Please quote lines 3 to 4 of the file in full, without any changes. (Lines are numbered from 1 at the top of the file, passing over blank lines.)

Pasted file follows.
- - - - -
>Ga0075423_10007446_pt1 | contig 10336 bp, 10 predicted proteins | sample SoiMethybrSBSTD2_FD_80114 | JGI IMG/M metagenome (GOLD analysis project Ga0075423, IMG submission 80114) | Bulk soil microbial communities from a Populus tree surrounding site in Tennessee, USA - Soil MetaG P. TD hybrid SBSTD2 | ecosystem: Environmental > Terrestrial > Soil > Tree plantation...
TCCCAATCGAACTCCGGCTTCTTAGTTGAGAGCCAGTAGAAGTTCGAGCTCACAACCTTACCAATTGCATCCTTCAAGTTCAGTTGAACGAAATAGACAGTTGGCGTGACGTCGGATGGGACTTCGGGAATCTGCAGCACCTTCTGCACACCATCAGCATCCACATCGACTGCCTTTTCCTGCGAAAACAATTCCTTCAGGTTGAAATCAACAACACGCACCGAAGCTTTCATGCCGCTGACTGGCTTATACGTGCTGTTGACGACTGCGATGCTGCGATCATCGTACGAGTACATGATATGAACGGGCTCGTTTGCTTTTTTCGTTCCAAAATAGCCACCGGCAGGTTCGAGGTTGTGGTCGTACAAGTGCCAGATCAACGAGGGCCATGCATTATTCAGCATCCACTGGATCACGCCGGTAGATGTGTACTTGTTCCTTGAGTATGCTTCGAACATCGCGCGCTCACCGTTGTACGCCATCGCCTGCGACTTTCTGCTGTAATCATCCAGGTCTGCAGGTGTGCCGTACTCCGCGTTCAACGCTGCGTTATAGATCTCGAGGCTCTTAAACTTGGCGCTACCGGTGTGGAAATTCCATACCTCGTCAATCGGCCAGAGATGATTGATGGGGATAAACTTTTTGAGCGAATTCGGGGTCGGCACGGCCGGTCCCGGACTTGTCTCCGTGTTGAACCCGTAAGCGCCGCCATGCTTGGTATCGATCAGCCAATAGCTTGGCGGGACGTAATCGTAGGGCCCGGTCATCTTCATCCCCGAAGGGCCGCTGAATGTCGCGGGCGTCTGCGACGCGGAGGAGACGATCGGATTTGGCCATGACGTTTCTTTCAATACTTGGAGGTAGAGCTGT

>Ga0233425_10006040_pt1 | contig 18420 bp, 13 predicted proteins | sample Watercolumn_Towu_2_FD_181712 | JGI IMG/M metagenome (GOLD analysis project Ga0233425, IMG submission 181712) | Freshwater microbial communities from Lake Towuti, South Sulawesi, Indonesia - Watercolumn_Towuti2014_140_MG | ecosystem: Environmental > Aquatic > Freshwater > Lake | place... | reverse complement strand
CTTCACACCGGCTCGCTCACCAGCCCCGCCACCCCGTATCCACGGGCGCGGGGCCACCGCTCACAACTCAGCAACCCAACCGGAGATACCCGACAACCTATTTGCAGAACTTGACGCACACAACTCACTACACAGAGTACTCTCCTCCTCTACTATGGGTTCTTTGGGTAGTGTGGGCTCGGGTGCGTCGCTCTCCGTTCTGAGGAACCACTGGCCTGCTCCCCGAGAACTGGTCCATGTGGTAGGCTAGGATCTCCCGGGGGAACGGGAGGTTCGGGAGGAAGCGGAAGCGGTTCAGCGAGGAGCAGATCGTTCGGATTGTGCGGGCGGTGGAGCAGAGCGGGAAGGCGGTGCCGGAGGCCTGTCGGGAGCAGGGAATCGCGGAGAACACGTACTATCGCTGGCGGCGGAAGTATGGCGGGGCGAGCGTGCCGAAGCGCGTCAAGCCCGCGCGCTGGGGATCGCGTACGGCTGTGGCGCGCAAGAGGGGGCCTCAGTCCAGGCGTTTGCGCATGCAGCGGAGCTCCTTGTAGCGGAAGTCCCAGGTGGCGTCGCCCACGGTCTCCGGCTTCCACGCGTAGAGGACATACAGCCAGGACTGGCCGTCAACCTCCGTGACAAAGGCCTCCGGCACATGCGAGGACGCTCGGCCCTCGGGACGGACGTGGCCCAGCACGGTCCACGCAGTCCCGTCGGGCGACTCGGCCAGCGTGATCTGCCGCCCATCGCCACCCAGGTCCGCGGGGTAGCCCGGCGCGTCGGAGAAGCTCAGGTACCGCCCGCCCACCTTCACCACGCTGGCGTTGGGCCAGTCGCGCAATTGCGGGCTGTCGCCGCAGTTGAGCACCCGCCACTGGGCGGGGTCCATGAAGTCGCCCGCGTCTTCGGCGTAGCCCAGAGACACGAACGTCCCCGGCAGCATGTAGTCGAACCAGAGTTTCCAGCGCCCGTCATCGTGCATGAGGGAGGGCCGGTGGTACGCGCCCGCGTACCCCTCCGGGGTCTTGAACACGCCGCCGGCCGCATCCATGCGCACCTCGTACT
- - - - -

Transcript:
>Ga0233425_10006040_pt1 | contig 18420 bp, 13 predicted proteins | sample Watercolumn_Towu_2_FD_181712 | JGI IMG/M metagenome (GOLD analysis project Ga0233425, IMG submission 181712) | Freshwater microbial communities from Lake Towuti, South Sulawesi, Indonesia - Watercolumn_Towuti2014_140_MG | ecosystem: Environmental > Aquatic > Freshwater > Lake | place... | reverse complement strand
CTTCACACCGGCTCGCTCACCAGCCCCGCCACCCCGTATCCACGGGCGCGGGGCCACCGCTCACAACTCAGCAACCCAACCGGAGATACCCGACAACCTATTTGCAGAACTTGACGCACACAACTCACTACACAGAGTACTCTCCTCCTCTACTATGGGTTCTTTGGGTAGTGTGGGCTCGGGTGCGTCGCTCTCCGTTCTGAGGAACCACTGGCCTGCTCCCCGAGAACTGGTCCATGTGGTAGGCTAGGATCTCCCGGGGGAACGGGAGGTTCGGGAGGAAGCGGAAGCGGTTCAGCGAGGAGCAGATCGTTCGGATTGTGCGGGCGGTGGAGCAGAGCGGGAAGGCGGTGCCGGAGGCCTGTCGGGAGCAGGGAATCGCGGAGAACACGTACTATCGCTGGCGGCGGAAGTATGGCGGGGCGAGCGTGCCGAAGCGCGTCAAGCCCGCGCGCTGGGGATCGCGTACGGCTGTGGCGCGCAAGAGGGGGCCTCAGTCCAGGCGTTTGCGCATGCAGCGGAGCTCCTTGTAGCGGAAGTCCCAGGTGGCGTCGCCCACGGTCTCCGGCTTCCACGCGTAGAGGACATACAGCCAGGACTGGCCGTCAACCTCCGTGACAAAGGCCTCCGGCACATGCGAGGACGCTCGGCCCTCGGGACGGACGTGGCCCAGCACGGTCCACGCAGTCCCGTCGGGCGACTCGGCCAGCGTGATCTGCCGCCCATCGCCACCCAGGTCCGCGGGGTAGCCCGGCGCGTCGGAGAAGCTCAGGTACCGCCCGCCCACCTTCACCACGCTGGCGTTGGGCCAGTCGCGCAATTGCGGGCTGTCGCCGCAGTTGAGCACCCGCCACTGGGCGGGGTCCATGAAGTCGCCCGCGTCTTCGGCGTAGCCCAGAGACACGAACGTCCCCGGCAGCATGTAGTCGAACCAGAGTTTCCAGCGCCCGTCATCGTGCATGAGGGAGGGCCGGTGGTACGCGCCCGCGTACCCCTCCGGGGTCTTGAACACGCCGCCGGCCGCATCCATGCGCACCTCGTACT